* In Ventura County Life on June 1, you report with certainty that grooms do not walk down the aisle, suggest that the bride's bouquet toss is the sole audience grabber, that guests shed nary a tear for the groom and that the bride's parents pay for the ceremony as well as the reception.
Mea culpa this. The groom does, indeed, walk down the aisle, accompanied by both parents, in Jewish ceremonies. Surely amid the cultural diversity of our region, similar honors are bestowed the groom in other ethnic rites of marriage.
The groom's counterpart pitch at celebration's end is the garter toss, where all eligible bachelors await the catch.
Wedding guests who weep over the groom include, but are not limited to: the bride's single girlfriends who mourn their loss, the one-night stand whom the groom gave over for the bride, the groom's hormonally imbalanced distant relation, his boyhood pal who secretly swooned and his father's client who had a few too many long before the "I Dos" were murmured.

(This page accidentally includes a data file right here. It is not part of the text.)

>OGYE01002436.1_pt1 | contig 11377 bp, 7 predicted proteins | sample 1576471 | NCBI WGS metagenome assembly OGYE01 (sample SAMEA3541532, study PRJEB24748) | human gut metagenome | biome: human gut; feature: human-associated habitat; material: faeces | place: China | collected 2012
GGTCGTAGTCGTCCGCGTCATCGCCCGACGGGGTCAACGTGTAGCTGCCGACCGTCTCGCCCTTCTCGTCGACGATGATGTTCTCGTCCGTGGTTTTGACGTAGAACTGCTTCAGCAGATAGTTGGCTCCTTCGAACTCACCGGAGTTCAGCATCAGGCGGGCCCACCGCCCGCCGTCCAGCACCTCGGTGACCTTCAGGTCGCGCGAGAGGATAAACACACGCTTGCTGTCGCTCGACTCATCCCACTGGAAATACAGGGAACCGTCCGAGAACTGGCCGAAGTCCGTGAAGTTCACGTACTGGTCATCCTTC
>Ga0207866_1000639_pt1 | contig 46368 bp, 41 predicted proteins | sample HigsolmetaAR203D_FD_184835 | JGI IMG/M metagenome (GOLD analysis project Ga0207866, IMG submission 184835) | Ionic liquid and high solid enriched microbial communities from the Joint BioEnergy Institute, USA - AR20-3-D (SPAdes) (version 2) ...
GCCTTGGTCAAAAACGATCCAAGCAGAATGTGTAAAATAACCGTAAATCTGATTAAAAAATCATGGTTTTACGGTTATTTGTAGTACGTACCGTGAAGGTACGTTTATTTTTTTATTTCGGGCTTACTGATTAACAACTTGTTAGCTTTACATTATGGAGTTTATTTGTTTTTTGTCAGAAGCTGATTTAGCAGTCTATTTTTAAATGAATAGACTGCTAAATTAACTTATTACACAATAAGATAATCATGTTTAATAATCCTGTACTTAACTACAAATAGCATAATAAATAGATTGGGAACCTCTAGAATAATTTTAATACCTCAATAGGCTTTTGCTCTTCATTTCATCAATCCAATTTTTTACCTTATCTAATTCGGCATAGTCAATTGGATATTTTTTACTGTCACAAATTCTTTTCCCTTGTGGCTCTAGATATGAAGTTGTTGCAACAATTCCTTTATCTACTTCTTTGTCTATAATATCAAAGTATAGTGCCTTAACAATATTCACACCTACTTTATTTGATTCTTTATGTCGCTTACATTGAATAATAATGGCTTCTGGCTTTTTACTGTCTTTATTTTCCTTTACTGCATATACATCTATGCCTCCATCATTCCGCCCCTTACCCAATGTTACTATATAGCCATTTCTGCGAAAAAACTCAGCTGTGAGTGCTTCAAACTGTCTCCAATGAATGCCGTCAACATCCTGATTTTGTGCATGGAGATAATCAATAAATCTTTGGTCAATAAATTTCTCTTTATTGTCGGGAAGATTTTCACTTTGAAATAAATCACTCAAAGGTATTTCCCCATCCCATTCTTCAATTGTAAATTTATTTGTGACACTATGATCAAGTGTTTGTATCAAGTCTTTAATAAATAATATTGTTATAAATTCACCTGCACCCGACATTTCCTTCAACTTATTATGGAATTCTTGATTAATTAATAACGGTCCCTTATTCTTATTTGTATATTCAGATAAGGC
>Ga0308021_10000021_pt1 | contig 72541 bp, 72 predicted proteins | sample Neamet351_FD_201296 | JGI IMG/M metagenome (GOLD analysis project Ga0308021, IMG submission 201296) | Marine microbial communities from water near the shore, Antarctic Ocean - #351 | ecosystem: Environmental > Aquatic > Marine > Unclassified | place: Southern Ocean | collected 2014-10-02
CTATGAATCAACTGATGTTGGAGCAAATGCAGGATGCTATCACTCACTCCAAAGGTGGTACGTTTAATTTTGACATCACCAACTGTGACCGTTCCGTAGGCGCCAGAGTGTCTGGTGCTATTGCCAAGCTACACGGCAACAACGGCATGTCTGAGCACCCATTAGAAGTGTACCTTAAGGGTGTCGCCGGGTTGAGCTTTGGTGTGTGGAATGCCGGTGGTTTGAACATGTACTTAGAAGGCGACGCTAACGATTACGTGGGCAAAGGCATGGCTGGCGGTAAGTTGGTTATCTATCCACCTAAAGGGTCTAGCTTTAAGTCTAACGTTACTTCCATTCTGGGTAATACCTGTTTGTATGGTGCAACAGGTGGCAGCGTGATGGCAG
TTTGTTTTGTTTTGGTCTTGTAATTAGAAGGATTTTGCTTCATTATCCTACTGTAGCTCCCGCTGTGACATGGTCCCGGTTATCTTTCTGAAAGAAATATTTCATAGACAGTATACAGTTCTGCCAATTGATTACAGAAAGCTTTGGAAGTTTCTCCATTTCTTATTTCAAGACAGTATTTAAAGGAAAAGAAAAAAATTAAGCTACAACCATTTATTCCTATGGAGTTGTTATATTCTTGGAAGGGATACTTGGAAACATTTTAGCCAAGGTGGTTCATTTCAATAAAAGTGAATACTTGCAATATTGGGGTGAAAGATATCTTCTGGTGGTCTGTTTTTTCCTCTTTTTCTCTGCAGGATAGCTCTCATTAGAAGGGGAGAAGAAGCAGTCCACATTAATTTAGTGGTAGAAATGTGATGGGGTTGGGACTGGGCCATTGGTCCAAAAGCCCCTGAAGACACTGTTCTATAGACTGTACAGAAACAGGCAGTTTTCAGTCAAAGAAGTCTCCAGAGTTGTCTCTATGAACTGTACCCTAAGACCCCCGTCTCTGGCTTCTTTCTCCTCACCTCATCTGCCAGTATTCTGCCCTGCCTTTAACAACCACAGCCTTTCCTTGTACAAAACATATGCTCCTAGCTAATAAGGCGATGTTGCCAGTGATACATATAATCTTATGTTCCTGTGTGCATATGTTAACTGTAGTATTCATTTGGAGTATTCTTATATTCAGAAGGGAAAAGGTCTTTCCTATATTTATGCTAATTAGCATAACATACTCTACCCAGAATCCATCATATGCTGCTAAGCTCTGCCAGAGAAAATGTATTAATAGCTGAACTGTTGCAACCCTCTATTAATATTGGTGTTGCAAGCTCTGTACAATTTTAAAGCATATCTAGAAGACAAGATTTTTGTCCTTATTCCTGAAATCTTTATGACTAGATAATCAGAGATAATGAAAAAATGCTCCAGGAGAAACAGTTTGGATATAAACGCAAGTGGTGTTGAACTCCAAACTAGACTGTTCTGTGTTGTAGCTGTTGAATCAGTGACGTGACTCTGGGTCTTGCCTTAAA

Etiquette guides dictate the groom's fiscal responsibilities: engagement ring, bride's ring, marriage license, fee for clergy or ceremony officiant, wedding gift for the bride, gifts for best man and ushers, bridal bouquet and going-away corsage, boutonnieres for all men in the wedding party, mothers' corsages, physical exam, gloves and ties for ushers, lodging for out-of-town attendants (optional), bachelor's dinner (optional) and all honeymoon expenses.
Additionally, the groom's family pays for the rehearsal dinner and quite possibly assumes payment for either the band or the photographer. Assume not that he suffers not.
Marriage is a fifty-fifty proposition--in terms of the mid-'90s wedding, it often begins just that way.